In this roundup of short stories within Houston startups and tech, three Houston startups across health care, space, and sports tech have some news they announced recently.

Houston digital health company launches new collaboration

Koda Health has a new partner. Image via kodahealthcare.com

Houston-based Koda Health announced a new partnership with data analytics company, CareJourney.

"This collaboration will aim to develop benchmarking data for advance care planning and end-of-life metrics," the company wrote on LinkedIn. "Koda will provide clinical and practice-based expertise to guide the construction of toolkits, dashboards, and benchmarks that improve ACP programs and end-of-life outcomes."

Koda Health announced the partnership in November..

“Beyond the checkbox of a billing code or completed advance directive, it’s important to build and measure a process that promotes thoughtful planning among patients, their care team, and their loved ones,” says Desh Mohan, MD, Koda's chief medical officer, in the post.

CareJourney was founded in 2014 in Arlington, Virginia.

"I'm hopeful next-generation quality measures will honor the patient’s voice in defining what it means to deliver high quality care, and our commitment is to measure progress on that important endeavor," noted Aneesh Chopra, CareJourney's co-founder and president.

Sports tech startup raises $500,000 pre-seed investment

BeONE Sports has created a technology to enhance athletic training. Photo via beonesports.com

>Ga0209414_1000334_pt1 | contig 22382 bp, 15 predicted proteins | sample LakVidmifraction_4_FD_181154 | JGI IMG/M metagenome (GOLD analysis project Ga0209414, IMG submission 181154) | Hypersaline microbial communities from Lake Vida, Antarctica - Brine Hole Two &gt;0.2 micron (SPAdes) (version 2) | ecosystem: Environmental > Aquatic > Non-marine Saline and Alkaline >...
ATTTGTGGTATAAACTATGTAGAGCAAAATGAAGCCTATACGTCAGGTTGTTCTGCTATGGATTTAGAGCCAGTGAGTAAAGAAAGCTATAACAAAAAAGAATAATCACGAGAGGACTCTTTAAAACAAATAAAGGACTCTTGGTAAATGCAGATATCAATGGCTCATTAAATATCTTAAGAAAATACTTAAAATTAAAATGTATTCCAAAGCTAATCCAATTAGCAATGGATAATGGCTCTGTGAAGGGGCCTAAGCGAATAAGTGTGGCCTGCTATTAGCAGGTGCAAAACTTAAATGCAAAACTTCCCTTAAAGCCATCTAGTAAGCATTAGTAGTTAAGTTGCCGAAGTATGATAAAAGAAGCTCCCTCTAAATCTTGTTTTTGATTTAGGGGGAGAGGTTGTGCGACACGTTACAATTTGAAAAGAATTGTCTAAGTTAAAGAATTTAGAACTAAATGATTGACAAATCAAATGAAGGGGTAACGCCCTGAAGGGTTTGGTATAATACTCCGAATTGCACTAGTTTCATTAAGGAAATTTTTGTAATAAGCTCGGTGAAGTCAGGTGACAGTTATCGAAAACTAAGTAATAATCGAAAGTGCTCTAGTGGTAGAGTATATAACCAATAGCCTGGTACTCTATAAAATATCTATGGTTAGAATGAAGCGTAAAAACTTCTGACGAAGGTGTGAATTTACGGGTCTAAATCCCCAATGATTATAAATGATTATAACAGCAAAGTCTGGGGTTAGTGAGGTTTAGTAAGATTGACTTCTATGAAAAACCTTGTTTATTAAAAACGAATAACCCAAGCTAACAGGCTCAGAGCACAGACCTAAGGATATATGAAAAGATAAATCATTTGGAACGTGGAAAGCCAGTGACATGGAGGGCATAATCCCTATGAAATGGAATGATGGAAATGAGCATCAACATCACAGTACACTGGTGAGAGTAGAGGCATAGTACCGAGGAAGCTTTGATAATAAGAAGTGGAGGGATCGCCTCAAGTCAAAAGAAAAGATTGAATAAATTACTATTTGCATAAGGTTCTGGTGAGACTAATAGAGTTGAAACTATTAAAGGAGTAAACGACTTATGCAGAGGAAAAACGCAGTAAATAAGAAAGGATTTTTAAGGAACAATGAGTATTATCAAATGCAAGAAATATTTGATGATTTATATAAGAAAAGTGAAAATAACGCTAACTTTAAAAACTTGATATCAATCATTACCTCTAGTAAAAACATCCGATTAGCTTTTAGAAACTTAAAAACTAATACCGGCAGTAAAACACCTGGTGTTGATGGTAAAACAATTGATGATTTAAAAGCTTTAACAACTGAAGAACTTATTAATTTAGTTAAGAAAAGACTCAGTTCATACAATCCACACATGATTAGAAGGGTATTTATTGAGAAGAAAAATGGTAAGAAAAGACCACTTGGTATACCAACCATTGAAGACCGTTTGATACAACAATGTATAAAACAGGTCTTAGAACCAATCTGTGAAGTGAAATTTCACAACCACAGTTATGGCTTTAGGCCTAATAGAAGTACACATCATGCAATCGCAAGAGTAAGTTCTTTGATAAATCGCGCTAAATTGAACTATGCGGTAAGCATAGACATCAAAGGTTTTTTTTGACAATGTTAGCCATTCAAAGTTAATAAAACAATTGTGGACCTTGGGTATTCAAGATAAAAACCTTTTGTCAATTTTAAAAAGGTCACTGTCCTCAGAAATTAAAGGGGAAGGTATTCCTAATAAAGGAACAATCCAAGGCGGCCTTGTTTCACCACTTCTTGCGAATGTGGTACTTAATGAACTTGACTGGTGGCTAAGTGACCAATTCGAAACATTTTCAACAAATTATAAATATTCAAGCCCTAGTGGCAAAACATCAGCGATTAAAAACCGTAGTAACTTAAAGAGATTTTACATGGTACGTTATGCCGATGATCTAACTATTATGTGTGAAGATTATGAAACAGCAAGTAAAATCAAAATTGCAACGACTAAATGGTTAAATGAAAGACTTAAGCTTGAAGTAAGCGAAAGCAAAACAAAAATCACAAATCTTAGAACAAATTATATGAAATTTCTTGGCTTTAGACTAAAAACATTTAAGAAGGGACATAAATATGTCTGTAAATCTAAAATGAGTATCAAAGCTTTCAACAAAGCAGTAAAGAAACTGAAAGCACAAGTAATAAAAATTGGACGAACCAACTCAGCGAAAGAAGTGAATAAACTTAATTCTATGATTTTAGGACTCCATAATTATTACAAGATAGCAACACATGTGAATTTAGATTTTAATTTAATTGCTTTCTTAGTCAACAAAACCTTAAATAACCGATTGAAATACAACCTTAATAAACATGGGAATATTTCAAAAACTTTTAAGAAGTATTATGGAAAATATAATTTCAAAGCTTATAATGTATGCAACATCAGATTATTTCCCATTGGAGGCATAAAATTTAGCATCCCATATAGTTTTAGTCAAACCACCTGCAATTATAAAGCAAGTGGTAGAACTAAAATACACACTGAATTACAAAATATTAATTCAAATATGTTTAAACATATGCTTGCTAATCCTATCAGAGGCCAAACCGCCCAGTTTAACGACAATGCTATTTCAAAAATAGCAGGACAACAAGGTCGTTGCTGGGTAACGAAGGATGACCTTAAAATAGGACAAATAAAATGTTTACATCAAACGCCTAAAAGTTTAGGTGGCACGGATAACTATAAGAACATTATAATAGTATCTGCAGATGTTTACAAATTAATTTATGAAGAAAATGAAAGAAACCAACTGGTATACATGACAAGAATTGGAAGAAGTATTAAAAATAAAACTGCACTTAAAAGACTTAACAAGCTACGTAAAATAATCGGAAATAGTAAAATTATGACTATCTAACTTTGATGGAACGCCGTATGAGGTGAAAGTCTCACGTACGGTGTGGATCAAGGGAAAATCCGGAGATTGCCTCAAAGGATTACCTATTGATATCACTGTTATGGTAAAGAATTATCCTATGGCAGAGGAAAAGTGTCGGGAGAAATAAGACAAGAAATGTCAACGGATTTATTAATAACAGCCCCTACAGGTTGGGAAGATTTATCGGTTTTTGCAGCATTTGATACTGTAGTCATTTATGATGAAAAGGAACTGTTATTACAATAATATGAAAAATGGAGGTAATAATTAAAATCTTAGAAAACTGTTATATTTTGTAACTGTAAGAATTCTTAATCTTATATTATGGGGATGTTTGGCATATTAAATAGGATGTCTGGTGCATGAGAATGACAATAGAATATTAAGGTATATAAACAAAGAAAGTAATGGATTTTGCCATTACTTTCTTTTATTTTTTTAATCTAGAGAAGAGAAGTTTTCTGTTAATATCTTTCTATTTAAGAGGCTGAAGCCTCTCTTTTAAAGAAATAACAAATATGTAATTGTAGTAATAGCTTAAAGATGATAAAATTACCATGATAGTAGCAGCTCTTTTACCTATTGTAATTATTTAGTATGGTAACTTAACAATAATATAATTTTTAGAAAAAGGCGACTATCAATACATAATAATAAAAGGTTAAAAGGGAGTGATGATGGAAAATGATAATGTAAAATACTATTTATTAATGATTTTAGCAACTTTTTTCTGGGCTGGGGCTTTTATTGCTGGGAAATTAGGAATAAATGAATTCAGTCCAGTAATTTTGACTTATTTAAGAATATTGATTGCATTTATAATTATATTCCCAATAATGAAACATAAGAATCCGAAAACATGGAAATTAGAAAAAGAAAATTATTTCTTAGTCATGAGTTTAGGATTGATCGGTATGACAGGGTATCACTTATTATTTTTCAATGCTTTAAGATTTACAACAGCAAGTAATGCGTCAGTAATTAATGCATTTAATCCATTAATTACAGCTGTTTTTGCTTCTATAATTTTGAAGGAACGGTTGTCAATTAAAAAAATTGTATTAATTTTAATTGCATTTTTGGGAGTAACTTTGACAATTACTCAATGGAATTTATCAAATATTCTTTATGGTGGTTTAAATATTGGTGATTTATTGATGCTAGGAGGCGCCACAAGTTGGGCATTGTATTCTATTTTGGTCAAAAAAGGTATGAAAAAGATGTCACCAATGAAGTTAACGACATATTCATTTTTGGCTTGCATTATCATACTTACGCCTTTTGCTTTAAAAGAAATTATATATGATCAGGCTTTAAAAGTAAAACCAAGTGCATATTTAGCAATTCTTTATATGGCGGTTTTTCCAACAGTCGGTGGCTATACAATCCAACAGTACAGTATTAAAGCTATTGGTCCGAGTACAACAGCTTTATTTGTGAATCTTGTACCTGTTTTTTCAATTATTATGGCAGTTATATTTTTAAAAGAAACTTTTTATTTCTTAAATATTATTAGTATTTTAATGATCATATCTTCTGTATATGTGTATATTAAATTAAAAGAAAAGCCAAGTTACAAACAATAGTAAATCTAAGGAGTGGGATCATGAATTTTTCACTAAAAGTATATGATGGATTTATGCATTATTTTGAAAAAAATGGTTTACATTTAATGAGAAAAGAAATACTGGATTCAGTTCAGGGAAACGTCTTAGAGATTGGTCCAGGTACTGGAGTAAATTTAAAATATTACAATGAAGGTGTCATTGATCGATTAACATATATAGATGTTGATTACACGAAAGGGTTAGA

Houston-founded BeONE Sports, an athlete training technology company, announced last month that it closed an oversubscribed round of pre-seed funding. The company announced the raise on its social media pages that the round included $500,000 invested.

Earlier in November, BeONE Sports completed its participation in CodeLaunch DFW 2022. The company was one of six finalists in the program, which concluded with a pitch event on November 16.

Space tech company snags government contracts

Graphic via cognitive space.com

The U.S. Air Force has extended Houston-based Cognitive Space’s contract under a new TACFI, Tactical Funding Increase, award. According to the release, the contract "builds on Cognitive Space’s work to develop a tailored version of CNTIENT for AFRL to achieve ultimate responsiveness and optimized dynamic satellite scheduling via a cloud-based API.

The $1.2 million award follows a $1.5 million U.S. Air Force Small Business Innovation Research award that the company won in 2020 to integrate CNTIENT with commercial ground station providers in support of AFRL’s Hybrid Architecture Demonstration program.

“The TACFI award allows Cognitive Space to continue supporting AFRL’s vitally important HAD program to help deliver commercial space data to the warfighter,” says Guy de Carufel, the company’s founder and CEO, in the releasee. “CNTIENT’s tailored analytics platform will enable HAD and the GLUE platform to integrate modern statistical approaches to optimize mission planning, data collection, and latency estimation.”